When did you know you wanted to be a writer?
I was standing in the doorway to the kitchen in 2002 and I had an out-of-the-blue urge to write a novel. I initially ignored the urge, but a few months later I found myself sitting down trying to get a half-formed story out of my head and on to the computer screen. The only writing course I had previously taken was whatever was required in college.
What genre do you write and why?
Though my books have been labelled as thrillers, which they are, I would also like to think of them as commercial fiction, without a particular genre.
I am not sure why I write thrillers other than that is the genre I prefer to read. Another possible influence could be that I watched a lot of movies when I was younger. Growing up, one of my best friend’s father was the president of a local movie theatre chain. There was a span of a couple of years where I think we saw virtually every movie that was released. I remember several rainy days where we went from theatre to theatre, watching movies back to back, making pit stops at the concession stand so often they eventually just let us go behind the counter and get whatever we wanted.
Tell us about your latest book.
Sweat is a thriller about a congressman, a businessman, a hitman, a seamstress and a young man who is trying to do the right thing. I am currently in the midst of another novel, or two, but readers will have to stay tuned.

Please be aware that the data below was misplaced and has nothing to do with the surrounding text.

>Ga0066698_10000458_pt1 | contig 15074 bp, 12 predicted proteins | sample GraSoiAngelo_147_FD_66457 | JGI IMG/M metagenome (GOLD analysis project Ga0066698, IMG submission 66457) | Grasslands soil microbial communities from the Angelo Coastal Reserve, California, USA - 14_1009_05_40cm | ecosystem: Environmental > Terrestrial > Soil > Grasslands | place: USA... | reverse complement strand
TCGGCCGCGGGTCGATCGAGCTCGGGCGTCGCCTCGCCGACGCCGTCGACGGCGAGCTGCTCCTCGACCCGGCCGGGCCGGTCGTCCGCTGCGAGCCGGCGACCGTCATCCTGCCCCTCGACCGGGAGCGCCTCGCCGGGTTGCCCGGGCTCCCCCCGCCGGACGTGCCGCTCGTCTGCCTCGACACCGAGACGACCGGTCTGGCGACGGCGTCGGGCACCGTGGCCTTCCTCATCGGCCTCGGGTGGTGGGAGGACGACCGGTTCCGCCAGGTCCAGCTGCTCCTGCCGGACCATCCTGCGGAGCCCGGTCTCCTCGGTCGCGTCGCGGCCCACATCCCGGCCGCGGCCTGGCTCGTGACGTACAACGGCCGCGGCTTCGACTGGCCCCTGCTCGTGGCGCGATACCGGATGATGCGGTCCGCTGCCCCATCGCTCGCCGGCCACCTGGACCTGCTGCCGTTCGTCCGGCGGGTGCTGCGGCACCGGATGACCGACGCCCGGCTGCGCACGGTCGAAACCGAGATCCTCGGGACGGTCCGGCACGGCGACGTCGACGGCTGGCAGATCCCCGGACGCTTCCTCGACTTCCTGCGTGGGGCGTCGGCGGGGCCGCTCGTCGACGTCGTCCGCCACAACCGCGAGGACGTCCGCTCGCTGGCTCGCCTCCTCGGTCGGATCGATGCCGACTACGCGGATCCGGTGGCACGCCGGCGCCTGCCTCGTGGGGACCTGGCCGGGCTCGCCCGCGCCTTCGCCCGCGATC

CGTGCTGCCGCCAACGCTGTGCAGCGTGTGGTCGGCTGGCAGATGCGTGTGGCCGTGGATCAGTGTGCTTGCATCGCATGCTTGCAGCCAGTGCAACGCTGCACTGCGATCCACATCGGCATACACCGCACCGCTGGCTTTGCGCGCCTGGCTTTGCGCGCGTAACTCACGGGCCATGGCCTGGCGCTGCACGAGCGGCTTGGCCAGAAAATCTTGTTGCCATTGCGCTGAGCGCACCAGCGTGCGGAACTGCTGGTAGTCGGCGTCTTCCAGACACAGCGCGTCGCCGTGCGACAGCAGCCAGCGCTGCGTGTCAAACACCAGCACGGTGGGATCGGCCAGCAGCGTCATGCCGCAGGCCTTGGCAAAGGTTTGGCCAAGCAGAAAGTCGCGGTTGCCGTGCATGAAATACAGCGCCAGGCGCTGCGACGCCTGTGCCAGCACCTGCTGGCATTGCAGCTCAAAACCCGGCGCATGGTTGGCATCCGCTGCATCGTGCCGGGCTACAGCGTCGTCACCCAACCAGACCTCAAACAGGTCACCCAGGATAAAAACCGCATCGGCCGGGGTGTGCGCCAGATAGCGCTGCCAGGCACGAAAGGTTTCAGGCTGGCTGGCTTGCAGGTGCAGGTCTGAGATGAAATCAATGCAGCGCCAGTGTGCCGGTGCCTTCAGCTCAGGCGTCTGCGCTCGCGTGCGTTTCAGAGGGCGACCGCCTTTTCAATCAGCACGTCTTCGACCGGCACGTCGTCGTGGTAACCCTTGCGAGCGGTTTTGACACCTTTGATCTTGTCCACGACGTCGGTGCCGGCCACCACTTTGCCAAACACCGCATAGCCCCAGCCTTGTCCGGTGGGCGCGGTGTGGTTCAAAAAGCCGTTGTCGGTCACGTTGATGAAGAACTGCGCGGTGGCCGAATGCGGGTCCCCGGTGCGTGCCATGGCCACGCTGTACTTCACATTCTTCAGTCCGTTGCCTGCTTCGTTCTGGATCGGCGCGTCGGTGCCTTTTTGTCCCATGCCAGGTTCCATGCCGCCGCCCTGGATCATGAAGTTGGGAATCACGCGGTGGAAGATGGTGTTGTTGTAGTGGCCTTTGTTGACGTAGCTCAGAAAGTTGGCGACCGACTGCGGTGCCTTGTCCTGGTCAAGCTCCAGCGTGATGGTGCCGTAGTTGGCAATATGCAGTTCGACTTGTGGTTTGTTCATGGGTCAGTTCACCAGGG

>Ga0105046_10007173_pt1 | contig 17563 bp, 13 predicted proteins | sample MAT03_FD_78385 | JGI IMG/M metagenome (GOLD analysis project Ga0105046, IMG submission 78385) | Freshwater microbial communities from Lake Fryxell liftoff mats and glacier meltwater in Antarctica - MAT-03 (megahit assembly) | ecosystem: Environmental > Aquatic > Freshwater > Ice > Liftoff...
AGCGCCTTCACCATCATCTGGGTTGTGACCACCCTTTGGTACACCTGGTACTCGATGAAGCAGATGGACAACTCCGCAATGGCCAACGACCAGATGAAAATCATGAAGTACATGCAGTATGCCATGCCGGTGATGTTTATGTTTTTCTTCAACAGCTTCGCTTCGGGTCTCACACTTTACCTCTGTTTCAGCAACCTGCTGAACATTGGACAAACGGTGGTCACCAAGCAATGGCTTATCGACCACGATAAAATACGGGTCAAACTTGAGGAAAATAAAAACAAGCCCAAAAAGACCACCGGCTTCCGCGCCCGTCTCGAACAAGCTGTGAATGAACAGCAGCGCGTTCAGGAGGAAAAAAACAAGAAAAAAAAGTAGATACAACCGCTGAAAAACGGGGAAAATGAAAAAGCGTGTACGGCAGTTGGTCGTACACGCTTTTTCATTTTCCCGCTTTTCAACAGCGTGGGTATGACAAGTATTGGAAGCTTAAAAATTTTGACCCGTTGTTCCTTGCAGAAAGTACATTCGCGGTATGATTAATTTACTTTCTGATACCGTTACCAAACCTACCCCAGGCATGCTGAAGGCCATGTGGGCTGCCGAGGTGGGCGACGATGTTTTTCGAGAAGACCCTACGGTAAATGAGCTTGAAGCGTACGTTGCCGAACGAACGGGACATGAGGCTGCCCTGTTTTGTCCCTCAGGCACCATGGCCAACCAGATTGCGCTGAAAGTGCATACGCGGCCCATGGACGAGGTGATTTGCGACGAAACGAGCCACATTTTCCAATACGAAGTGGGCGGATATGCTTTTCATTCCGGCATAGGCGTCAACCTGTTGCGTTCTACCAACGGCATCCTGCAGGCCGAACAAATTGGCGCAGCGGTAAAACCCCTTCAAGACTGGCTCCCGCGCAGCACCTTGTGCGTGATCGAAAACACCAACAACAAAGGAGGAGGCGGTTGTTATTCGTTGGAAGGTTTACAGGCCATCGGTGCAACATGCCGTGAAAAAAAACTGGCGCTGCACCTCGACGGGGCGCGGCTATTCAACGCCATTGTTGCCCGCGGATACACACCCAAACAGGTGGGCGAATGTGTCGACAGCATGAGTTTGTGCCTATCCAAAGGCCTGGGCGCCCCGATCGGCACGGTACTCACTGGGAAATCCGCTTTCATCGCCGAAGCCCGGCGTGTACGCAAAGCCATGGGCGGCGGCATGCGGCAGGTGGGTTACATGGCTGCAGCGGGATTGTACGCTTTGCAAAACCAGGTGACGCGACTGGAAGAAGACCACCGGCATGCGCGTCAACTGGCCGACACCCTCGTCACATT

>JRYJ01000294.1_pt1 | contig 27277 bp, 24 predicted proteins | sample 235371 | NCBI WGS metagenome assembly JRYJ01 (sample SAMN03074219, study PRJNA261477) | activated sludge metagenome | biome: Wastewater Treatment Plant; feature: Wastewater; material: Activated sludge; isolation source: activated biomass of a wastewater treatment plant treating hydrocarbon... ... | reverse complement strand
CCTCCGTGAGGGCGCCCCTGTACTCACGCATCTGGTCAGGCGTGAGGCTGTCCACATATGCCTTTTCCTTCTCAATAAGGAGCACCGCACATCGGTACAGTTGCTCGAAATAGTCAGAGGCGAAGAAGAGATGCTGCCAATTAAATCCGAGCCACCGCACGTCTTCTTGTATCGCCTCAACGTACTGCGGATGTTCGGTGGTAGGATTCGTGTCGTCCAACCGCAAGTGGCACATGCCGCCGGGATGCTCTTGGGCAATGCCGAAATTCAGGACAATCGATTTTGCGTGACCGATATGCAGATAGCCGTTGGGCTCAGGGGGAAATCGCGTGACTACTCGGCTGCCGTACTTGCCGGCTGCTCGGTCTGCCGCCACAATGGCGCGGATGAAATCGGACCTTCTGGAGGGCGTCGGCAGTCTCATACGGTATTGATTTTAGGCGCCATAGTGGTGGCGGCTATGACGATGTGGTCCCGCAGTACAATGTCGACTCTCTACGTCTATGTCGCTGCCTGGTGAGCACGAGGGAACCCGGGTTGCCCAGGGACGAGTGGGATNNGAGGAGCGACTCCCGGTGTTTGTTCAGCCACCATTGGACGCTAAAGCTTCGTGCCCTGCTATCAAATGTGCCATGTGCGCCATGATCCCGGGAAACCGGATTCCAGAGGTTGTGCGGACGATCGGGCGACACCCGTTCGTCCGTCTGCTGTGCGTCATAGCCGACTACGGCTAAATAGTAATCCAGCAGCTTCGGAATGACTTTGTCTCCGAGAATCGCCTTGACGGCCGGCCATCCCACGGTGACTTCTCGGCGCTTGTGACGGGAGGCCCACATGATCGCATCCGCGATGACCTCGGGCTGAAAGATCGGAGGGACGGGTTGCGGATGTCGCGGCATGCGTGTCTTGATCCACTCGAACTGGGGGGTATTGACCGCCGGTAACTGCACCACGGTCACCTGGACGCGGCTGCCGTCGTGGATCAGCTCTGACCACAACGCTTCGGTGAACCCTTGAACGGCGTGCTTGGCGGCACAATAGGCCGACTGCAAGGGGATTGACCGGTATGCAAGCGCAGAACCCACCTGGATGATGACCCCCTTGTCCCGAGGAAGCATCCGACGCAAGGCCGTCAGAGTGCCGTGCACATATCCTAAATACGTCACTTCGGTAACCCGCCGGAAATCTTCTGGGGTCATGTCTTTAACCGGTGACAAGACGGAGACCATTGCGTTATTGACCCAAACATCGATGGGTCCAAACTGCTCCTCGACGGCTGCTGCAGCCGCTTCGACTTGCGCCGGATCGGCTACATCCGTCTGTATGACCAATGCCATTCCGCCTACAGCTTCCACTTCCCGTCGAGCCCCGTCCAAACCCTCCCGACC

What marketing methods are you using to promote your book?
Social media, online advertising.
What formats is the book available in?
Paperback, Kindle, all eBook formats
What do you like to do when you're not writing?
I have a lot of interests. I enjoy biking, hiking and travelling. As a Dad to a toddler a lot of my time is spent running around saying “Don’t touch that,” “Don’t do that,” or often simply “No.”
Who are your favourite authors?
My favourite authors lean towards contemporary novelists. My favourites, in no particular order, are: John Grisham, Nelson DeMille, David Baldacci, Stephen King. I am also a fan of Barry Eisler. Dan Brown had a couple of good ones. I read most of Tom Clancy’s stuff during the 90s. Patricia Cornwell. I am sure there are a few I am missing.
What advice do you have for other writers?
I guess it depends on what one is looking to get out of it. If a writer is looking for commercial success, my advice is to first finish the book. It is easy to fall into the conversation trap -- to talk about what you are going to do once you finish, to talk about character development and plot and dialogue, and before you know it a year has passed and you have spent a lot more time talking than writing. If someone is looking for commercial success, or even just being paid, then you have to finish your story. You can’t sell a product that doesn’t exist. Not in the fiction world.
What's your favourite quote about writing/for writers?
The quote from Stephen King’s On Writing about the muse and the bag of magic. The quote is too long to put here, as it runs about a page, but when I read that passage it makes me want to find the nearest computer and start writing.
There is also the quote from the movie “Finding Forrester” where Sean Connery says, “The first rule of writing is to write.” There is no way around that!
What's the best thing about being a writer?
I am the only one involved. I have worked in the corporate world, with the unending meetings and a blackberry that never stops buzzing, and writing is the exact opposite with regard to interaction. With writing, it is me and the keyboard.
Where can people find out more about you and your writing?
Anything else you'd like to add?
Thanks for reading!